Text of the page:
At Novel, we created a series of mixed reality experiments that explore the relationship between virtual objects and their connection to our physical world.


Augmented reality lets us to blend new worlds with our own. But aside from surface planes and shadows, our physical surroundings are mostly foreign to the experience. Shot and rendered in real-time, the following experiments explore how light, sound and motion from outside of our devices can create multi-dimensional AR experiences that challenge our perspective of "here" and "there."

Module 01

Light from non-objects
How can light inform the existence of the non-material? 
Light as an indicator
By definition light is a natural agent that stimulates sight and makes things visible. Synchronizing DMX controllable lights to AR objects, we can observe the presence, speed or proximity of virtual objects on our physical surroundings.
Non-object velocity triggered lighting
Impossible projection
With AR, impossible objects can exist among us. In this example, the projected shadow of an AR Tesseract illuminates the ground as a 3D cube.

Module 02

The dichotomy of sound
How can sound inform or enhance an AR experience?
Sound from non-objects
It's easy to recognize an environmental sound from a speaker. Here, sound created from a drum beater and synchronized to digital objects creates spatial audio cues of virtual objects hitting a physical surface.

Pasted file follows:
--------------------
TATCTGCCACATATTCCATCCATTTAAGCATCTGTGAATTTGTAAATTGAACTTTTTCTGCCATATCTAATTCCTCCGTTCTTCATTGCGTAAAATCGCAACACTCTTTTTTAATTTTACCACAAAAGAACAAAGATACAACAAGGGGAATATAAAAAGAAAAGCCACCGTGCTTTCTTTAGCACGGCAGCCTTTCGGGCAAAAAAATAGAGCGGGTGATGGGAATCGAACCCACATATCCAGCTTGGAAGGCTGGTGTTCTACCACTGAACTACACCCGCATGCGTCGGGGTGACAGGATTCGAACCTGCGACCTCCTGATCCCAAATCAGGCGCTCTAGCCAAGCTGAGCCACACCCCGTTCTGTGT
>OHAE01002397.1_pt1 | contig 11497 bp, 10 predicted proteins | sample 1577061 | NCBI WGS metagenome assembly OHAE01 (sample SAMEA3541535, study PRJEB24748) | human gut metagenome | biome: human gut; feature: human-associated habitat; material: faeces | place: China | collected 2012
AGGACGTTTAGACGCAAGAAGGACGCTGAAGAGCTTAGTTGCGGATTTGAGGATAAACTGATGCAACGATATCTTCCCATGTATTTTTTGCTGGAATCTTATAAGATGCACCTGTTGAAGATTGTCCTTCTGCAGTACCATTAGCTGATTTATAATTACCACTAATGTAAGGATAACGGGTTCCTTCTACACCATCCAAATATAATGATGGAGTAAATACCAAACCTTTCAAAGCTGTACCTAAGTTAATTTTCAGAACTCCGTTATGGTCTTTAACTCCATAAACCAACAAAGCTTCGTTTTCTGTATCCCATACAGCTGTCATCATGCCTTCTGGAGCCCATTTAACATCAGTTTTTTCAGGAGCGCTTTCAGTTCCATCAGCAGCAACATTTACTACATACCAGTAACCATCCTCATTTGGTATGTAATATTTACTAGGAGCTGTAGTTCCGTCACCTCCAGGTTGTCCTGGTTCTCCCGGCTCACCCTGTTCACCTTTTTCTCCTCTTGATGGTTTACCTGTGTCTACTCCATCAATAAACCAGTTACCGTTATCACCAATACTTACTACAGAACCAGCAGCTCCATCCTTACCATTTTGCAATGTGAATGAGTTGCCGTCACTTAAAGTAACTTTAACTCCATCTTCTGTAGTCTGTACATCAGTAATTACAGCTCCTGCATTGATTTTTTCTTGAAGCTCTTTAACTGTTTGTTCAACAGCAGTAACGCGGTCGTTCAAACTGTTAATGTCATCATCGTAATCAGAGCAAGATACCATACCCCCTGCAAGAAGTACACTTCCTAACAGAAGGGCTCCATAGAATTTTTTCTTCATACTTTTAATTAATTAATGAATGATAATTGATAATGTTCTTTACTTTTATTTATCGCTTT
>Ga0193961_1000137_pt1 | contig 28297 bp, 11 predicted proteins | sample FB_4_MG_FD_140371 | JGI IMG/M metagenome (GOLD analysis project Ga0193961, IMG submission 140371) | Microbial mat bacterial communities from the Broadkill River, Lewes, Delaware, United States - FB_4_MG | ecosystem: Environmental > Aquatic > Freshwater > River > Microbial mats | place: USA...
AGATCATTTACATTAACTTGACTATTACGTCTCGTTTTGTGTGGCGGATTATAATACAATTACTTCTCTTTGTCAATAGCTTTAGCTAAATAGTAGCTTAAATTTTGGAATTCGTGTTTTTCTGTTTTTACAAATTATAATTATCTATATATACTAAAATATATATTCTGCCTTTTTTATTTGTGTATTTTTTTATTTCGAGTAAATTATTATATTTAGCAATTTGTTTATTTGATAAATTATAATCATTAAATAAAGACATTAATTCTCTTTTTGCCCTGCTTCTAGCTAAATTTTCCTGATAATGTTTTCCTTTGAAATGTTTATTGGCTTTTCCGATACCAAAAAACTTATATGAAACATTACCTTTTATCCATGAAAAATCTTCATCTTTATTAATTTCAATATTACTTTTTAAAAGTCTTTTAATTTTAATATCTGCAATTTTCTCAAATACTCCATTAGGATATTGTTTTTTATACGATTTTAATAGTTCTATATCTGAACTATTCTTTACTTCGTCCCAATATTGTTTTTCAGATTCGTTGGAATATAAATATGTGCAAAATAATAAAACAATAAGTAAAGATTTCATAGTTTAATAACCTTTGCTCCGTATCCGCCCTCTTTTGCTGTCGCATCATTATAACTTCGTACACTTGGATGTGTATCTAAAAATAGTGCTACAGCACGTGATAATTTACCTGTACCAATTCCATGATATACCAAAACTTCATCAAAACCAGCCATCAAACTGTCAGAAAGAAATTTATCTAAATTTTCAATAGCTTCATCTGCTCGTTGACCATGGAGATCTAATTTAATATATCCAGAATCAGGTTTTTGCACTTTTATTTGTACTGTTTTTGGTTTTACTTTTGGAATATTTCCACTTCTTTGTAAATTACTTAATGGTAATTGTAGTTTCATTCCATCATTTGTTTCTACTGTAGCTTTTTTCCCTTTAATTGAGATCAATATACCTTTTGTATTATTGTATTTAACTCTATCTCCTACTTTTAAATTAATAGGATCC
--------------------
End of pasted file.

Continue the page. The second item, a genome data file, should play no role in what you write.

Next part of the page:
Non-object collisions trigger spatial sound.
Non-objects from sound
In this experiment, we used MIDI to visualize the pressed keys of a piano in real-time. Enlarging those objects at room, or venue scale allows a user view the keys up-close and from their own perspective.

Module 03

Coordinated motion
How does motion translate from the physical to the digital?
Non-object inertia
‍Game engines have replicated our scientific laws to create realistic simulations of our physical world. In a modern twist on the classic "Newton's Cradle" we tested the boundaries of Newton's first law to see how closely we could translate movement wo worlds.
Precision calibration
Robots have the unique ability to "touch" virtual objects based on their 3D spatial awareness. To test the boundaries of this interaction, we built a Unity based real-time controller for our robot arm creating a precise connection between virtual and physical objects in motion.
The physical touching the virtual

Science AF

ECD - Jeff Linnell
Creative Director - Jeremy Stewart
Design Technologist - Jonathan Proto
Design Technologist - Brandon Kruysman
Executive Producer - Julia Gottlieb
Robotics - Eli Reekmans
Video Production -  Stebs, Natalie Rhold
Special Thanks - Mimic team at Autodesk: Evan Atherton, Nick Cote, Jason Cuenco
Produced at Novel
A brand that speaks robot.